8. Think Action with Conversion Points
CTAs to the rescue! Ultimately, your new website redesign should overtly encourage visitors to take actions they were not taking, or perhaps not even contemplating, before. When reinventing your Web presence, you should always be thinking ahead with these goals in mind.
Facilitating the realization of these actions requires thoughtful planning and utilizing every opportunity to convert a visitor into a lead. It’s one of the inbound marketing musts! Your Calls-to-Action, in whatever form they take, are meant to motivate your audience, lifting them off the proverbial couch and into your database. CTAs are the superhero starting points to generating both leads and customers – and they’re here to save the day!
What actions would you like visitors to take?
All this requires is one button on your blog posts – a piece of cake! Make sure this stands out from the other links on your post pages. Demonstrate the value of subscribing to your blog by explaining what the visitor will get out of it. You can even offer an incentive for subscribing, such as an exclusive download or coupon.
Download offers? Every blog post should contain a relevant CTA to a related offer. You can also promote these offers through your social media channels with Calls-to-Action that are a little more informal or channel-specific.
Purchase a product or service? The key to making this Call-to-Action successful is the phrasing. This step will likely happen later in the buying cycle, but make sure your leads understand the value of their gain. In addition, including a testimonial or a number of previous purchasers in the CTA provides third-party validation – a compelling motivator for your site visitors’ and prospects’ actions. (Read More: How To Market Services – Treat Them Like a Product)
Contact a company rep? Let your prospects know you are there to answer any questions and provide helpful information. With this type of CTA, always link to a dedicated contact page or landing page with a form field for questions. Providing team member email addresses on your team page is up to you. This does, however, encourage communication and openness.
Are your Calls-to-Action in place? Do you need new Call-to-Action designs? If your Calls-to-Action designs are a bit dated, irrelevant, confusing, or simply non-existent, it’s time for some brand-spankin' new ones. Spend some time strategizing how you can improve your click-through rate (CTR) with a better CTA design. Compare your CTR to others in the industry and find out what you’re lacking. You can also employ A/B testing on CTA's to understand which design or copy combination resonates better with your audience.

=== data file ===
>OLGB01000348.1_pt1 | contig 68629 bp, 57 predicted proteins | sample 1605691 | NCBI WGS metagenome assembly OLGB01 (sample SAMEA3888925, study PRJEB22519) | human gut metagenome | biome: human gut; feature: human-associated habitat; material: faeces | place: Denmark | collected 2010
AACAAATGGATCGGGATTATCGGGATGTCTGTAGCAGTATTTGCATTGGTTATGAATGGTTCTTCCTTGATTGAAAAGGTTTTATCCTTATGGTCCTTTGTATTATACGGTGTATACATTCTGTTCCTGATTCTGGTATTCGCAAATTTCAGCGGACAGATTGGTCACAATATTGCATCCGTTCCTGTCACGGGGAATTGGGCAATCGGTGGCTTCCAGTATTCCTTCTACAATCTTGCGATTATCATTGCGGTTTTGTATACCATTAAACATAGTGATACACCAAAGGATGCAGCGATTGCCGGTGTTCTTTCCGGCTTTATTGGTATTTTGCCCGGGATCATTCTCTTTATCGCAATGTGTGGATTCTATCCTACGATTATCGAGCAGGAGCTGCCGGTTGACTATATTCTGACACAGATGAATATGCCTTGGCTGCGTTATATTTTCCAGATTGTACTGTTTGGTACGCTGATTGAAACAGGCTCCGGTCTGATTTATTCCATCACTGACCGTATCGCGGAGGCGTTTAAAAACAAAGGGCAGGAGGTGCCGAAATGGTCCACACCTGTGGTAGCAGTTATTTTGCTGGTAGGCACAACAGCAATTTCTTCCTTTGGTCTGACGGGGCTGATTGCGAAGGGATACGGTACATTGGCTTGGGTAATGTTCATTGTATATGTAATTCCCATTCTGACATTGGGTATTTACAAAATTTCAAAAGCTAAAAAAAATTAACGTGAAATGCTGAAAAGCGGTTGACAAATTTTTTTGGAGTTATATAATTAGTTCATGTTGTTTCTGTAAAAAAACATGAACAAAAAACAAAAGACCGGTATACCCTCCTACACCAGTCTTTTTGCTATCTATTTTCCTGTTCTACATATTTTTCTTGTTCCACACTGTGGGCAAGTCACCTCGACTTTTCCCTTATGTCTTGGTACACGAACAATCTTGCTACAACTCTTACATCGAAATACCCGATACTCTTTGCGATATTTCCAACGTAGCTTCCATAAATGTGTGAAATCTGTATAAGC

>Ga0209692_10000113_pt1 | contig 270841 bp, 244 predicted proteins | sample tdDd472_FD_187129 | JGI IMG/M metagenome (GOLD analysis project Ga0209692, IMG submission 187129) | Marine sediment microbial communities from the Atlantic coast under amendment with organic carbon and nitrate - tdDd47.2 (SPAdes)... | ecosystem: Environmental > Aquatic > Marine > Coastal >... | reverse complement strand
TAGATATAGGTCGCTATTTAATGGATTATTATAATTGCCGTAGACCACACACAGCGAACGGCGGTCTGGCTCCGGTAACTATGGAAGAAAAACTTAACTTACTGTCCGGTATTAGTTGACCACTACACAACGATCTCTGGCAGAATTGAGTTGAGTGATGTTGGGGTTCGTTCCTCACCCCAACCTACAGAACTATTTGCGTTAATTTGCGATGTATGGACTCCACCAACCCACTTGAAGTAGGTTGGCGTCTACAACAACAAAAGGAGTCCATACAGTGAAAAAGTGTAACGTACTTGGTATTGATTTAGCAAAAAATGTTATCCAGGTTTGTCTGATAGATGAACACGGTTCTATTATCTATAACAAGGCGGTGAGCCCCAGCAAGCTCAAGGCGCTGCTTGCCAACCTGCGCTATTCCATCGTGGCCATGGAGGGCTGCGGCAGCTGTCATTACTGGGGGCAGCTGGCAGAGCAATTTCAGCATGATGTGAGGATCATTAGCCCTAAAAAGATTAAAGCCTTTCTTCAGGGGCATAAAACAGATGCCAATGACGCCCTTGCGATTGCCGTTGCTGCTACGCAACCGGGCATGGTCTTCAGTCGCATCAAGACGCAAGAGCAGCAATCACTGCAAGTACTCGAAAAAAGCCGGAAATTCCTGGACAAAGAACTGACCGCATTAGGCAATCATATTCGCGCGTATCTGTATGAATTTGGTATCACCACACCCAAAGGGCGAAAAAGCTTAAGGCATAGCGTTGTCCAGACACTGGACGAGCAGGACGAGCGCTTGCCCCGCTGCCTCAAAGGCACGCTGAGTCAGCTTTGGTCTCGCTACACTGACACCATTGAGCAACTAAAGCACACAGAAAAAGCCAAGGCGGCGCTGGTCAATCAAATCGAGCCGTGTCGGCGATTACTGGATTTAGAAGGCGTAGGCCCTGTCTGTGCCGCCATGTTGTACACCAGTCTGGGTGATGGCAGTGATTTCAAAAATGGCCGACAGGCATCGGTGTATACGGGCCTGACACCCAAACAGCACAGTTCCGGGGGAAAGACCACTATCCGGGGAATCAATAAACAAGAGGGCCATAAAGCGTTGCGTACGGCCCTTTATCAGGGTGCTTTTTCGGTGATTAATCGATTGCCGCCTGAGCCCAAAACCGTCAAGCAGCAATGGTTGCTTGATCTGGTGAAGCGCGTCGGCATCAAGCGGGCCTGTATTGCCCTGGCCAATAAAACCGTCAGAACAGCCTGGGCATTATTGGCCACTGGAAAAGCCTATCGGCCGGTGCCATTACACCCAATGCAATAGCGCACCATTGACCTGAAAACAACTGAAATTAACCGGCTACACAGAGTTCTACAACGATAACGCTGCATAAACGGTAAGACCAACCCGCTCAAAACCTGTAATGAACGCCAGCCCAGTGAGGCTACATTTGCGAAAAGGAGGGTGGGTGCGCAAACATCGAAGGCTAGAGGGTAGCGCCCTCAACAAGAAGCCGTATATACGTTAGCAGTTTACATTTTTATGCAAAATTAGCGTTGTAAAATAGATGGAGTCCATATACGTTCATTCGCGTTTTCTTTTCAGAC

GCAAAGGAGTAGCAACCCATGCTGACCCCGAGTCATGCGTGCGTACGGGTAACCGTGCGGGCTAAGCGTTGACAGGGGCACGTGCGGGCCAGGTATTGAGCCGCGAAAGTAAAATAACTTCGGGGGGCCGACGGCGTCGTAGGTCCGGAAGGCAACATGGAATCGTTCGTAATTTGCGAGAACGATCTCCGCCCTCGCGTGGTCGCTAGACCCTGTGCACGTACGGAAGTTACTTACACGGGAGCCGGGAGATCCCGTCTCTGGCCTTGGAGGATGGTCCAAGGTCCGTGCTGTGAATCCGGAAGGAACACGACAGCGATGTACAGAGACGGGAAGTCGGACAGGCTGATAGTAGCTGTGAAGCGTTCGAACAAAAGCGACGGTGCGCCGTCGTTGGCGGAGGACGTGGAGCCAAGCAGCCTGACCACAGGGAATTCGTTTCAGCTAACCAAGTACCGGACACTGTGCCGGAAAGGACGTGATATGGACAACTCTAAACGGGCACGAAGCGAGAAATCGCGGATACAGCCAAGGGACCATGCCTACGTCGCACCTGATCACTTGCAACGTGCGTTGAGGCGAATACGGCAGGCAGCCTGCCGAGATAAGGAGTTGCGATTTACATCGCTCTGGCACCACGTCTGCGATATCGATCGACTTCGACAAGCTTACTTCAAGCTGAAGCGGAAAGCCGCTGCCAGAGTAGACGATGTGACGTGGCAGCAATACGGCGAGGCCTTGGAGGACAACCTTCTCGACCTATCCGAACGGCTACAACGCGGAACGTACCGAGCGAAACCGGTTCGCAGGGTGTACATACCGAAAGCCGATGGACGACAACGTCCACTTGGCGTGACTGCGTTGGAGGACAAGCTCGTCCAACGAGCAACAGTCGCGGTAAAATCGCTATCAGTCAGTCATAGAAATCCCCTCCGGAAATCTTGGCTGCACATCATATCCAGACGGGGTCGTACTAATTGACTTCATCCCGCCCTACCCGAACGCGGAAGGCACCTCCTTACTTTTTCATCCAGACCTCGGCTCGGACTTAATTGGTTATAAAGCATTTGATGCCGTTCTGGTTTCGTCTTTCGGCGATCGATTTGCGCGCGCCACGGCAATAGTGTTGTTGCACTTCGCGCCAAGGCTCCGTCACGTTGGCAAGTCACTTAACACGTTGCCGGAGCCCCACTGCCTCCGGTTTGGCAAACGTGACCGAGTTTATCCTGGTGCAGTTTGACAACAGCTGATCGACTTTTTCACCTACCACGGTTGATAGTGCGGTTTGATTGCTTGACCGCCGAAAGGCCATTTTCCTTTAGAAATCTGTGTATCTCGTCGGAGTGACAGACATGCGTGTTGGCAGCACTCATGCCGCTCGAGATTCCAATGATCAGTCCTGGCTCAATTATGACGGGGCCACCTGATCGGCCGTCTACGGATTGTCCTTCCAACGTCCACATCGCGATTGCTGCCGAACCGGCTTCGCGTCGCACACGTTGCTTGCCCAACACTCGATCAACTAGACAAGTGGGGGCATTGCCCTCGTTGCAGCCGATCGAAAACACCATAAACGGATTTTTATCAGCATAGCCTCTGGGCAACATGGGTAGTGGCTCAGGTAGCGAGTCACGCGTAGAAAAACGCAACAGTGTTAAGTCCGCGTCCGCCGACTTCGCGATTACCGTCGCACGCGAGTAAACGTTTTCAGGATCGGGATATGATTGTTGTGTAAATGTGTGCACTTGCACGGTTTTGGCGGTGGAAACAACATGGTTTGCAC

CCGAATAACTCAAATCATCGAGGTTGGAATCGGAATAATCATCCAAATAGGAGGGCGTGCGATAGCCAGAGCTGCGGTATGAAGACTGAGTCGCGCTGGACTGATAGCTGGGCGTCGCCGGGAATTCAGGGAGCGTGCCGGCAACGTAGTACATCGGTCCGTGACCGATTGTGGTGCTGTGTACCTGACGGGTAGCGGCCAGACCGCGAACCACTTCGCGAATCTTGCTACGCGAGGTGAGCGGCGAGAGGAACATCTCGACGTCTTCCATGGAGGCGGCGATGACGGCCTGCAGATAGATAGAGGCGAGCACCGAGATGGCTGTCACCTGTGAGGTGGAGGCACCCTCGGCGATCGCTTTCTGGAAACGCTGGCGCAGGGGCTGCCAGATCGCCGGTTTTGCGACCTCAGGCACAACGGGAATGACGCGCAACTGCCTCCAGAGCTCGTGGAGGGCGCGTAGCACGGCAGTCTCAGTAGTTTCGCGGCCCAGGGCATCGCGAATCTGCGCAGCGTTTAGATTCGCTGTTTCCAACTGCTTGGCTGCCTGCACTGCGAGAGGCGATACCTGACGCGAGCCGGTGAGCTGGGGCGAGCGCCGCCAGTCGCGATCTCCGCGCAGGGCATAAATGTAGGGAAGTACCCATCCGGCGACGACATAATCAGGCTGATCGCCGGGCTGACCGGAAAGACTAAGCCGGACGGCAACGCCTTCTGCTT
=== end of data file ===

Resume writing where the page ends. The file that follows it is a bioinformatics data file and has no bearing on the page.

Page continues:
Are your current CTAs relevant? Call-to-Action relevance is critical to the lead gen process. For instance, if your reader is interested in outsourced marketing tips and reads one of your blog posts on the subject and then comes to a CTA about engaging Twitter followers, nine times out of ten, they won’t click on that button. Overall, the click-through rate for the CTA is likely to be pretty low. Make sure you are paying attention to which CTAs you apply to each of your pages and posts.
Which CTAs have performed best? Which CTAs have the highest click-through rate? Your data analytics prove to be useful once again. Comparing views to clicks, you’ll discover which Calls-to-Action are bringing the most interested visitors to your landing pages.
Which CTAs have led to the most lead conversions? A conversion occurs when a visitor fills out a form on a landing page to receive an offer, thus giving up their contact information and becoming a qualified lead. Which CTAs are attached to these landing pages? Perhaps there is a strong connection between the landing page content and the CTA design that can be mimicked in other CTA / landing page combinations.
What attributes from these successful CTAs can be applied to other CTAs? Maybe it’s your compelling copy. Or perhaps it’s the sleek design. An incredible photo or an eye-catching headline? Whatever you believe is making these CTAs successful is what you need to replicate in your others.
Key Takeaways: One primary objective of your website redesign is to facilitate increased activity on your audience’s part. Constantly keeping in mind what actions you want your visitors to take allows you to shape the direction you gently push them in with your website layout and copy. Always remember your end goals and how this relates to your design strategy. And like the rest of your marketing components, streamline your Calls-to-Action with your updated vocabulary and aesthetic.
9. Promote Your New Site